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Thursday, October 28, 2010

LLOYDS LIST NOW ONLINE

The digitization revolution is truly great for historians.  While looking at a faithful reproduction on the computer screen is not at all the same as handling wonderful old documents, complete with additions made by old archivists (see the penciled comments made by the editor John Hawkesworth in the margins of the log of the Dolphin kept by Captain Samuel Wallis in 1767, for instance), it is a million times better than nothing at all.

Maritime historians in particular should be enlivened to learn that the "Bible" of shipping news in 18th and 19th century England, Lloyds List, is now online.  Not only can you see it as it happened (without paying the one pound, ten shillings, annual subscription charged in 1826), but the text is searchable.

This is courtesy of the Hathi Trust, which runs a massive digital archive named after the Hindi word for "elephant," reputedly the animal with the longest memory.

HathiTrust is headed by Director John Price Wilkin, who has led large-scale digitization initiatives at the University of Michigan for more than a decade.  This is also the university which, with Indiana University, provides much of the funding for this massive archive.  Currently, it has digitized 2,465,961,400 pages, equivalent to 83 miles of books and journals, including the results of the Google Book Search Project.

5 comments:

Ken Sanford said...

I am looking for Lloyds List online for the years 1905 through 1907. Is it available somewhere online for those years?

Joan Druett said...

H'm, that's a tricky one, Ken. I thought an alternative might be Lloyds Register, which is online at Mystic -- http://library.mysticseaport.org/initiative/ShipRegisterList.cfm

-- but even that goes only up to 1900.

I think the problem is that the hard copies are supposed to be readily available. Where are you? The Alexander Turnbull Library in Wellington keeps a complete set. If you are in the US, try interlibrary loan. Alternatively, join the maritime history discussion list MarHst-L (google it for instructions); I know at least one member subscribes, and may have access to private back copies. Good luck!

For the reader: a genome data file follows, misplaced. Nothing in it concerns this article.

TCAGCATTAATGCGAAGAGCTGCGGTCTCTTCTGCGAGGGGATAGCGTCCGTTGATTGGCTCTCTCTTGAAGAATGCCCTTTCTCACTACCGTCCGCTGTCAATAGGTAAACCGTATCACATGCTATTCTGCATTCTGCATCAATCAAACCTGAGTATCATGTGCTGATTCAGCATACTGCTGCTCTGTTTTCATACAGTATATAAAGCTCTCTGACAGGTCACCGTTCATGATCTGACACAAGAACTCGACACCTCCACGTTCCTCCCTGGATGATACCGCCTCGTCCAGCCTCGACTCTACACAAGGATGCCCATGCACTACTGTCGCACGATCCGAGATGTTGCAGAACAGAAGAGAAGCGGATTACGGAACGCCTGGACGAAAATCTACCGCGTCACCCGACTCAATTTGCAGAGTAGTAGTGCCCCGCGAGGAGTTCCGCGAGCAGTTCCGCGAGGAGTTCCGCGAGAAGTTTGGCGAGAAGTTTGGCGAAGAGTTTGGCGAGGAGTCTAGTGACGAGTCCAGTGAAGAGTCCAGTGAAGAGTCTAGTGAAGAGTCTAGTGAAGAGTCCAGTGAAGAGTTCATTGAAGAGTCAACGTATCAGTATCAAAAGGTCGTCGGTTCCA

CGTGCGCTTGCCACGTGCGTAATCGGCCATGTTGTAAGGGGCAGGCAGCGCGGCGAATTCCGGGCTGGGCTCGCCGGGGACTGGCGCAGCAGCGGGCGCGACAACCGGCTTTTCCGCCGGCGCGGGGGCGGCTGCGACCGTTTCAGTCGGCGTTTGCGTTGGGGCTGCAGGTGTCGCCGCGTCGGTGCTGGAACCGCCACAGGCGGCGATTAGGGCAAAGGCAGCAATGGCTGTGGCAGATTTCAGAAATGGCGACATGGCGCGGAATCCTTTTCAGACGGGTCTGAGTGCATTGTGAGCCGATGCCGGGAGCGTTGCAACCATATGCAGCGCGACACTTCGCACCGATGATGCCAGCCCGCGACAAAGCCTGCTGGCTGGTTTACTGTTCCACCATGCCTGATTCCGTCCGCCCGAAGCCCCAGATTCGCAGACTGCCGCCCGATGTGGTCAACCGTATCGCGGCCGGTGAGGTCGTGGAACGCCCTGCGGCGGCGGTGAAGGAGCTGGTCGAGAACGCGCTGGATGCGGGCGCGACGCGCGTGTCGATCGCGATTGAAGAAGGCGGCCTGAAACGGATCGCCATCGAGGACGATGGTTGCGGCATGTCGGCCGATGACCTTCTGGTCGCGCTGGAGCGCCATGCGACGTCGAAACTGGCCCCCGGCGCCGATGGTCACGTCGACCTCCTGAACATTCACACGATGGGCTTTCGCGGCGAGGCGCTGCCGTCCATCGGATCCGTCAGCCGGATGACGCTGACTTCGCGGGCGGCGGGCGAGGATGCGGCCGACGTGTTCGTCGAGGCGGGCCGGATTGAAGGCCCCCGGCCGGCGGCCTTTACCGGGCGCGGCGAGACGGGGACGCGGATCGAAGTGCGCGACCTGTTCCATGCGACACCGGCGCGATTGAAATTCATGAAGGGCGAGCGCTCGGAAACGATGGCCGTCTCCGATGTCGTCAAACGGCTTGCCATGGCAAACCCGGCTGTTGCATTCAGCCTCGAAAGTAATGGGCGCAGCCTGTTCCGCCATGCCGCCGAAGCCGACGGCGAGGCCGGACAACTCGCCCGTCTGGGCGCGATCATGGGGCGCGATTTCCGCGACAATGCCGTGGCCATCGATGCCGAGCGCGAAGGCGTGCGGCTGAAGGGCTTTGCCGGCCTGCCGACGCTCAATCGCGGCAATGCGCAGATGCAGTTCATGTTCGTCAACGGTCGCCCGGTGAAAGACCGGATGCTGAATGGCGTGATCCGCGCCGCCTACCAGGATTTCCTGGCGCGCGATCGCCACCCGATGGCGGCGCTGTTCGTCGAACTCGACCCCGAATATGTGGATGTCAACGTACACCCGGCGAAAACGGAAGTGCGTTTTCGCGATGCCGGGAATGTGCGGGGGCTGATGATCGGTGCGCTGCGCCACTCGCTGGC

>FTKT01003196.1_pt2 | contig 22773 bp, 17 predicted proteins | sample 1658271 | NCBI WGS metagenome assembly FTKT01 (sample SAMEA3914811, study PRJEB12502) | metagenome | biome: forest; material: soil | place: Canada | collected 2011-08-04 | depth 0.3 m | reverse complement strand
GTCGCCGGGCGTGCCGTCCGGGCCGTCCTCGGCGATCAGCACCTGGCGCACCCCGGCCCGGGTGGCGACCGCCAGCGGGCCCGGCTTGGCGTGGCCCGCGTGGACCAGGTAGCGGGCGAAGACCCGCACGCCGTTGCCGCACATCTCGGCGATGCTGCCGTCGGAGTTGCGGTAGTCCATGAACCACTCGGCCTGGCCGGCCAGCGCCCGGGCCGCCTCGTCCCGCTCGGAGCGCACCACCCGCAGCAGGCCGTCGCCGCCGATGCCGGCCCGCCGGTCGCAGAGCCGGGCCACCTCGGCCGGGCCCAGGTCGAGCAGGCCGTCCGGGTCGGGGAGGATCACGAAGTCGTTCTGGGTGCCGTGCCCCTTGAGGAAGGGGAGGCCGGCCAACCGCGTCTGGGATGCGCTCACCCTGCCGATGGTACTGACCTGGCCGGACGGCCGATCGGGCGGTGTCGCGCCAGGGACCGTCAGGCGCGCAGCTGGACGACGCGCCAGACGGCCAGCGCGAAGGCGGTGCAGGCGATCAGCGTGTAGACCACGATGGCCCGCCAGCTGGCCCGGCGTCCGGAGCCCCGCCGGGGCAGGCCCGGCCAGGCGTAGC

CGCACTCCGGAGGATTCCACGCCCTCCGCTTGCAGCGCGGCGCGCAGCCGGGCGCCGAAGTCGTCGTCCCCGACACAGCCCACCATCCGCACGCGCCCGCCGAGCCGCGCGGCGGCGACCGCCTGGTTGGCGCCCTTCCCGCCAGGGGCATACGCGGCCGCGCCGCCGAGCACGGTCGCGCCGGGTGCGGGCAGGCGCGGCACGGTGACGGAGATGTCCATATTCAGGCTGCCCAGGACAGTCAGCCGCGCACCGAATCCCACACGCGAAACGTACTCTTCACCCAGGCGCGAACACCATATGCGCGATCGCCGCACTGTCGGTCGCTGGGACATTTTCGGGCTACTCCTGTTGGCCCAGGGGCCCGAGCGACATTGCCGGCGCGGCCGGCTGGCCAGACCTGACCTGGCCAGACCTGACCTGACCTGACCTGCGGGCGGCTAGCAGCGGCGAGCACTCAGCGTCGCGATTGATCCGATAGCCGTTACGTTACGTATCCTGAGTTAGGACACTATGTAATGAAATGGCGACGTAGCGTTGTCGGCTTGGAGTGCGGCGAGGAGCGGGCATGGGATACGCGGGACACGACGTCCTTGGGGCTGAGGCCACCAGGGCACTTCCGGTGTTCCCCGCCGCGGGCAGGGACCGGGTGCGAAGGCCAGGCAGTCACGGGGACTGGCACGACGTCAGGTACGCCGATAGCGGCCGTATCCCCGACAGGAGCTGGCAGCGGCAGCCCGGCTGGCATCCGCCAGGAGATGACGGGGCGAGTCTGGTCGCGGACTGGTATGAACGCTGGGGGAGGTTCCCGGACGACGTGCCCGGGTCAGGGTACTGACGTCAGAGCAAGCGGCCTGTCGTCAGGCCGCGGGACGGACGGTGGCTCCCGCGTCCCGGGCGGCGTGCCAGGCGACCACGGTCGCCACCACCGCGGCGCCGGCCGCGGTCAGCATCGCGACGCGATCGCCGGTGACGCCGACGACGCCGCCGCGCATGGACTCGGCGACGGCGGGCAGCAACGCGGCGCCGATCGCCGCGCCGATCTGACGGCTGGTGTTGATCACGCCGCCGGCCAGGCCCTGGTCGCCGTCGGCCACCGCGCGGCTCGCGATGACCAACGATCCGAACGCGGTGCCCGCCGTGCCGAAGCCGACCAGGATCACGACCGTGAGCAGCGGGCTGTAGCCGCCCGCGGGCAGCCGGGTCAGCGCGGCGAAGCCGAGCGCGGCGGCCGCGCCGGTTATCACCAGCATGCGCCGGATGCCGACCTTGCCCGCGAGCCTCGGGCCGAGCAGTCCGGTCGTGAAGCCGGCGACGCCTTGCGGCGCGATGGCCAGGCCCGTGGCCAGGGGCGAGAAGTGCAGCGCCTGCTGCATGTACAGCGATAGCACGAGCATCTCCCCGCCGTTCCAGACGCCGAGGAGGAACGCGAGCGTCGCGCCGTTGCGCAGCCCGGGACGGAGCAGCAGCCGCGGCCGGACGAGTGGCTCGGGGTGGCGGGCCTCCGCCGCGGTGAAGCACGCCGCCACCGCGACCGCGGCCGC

Anonymous said...

This reply maybe out of date but the information is still valid and useful for future enquiries: for a full list of online resources for the Register Book please see:
http://www.lr.org/about_us/shipping_information/Lloyds_Register_of_Ships_online.aspx

it has links to all sources available from 1764 to 1945 (incomplete). We are currently working on publishing online a photographic version of the unique 1764 Register.

Mat

Mat Curtis said...

This reply maybe out of date but the information is still valid and useful for future enquiries: for a full list of online resources for the Register Book please see:
http://www.lr.org/about_us/shipping_information/Lloyds_Register_of_Ships_online.aspx

it has links to all sources available from 1764 to 1945 (incomplete). We are currently working on publishing online a photographic version of the unique 1764 Register.News on twitter

Mat

Joan Druett said...

On TWITTER???? How can you do that?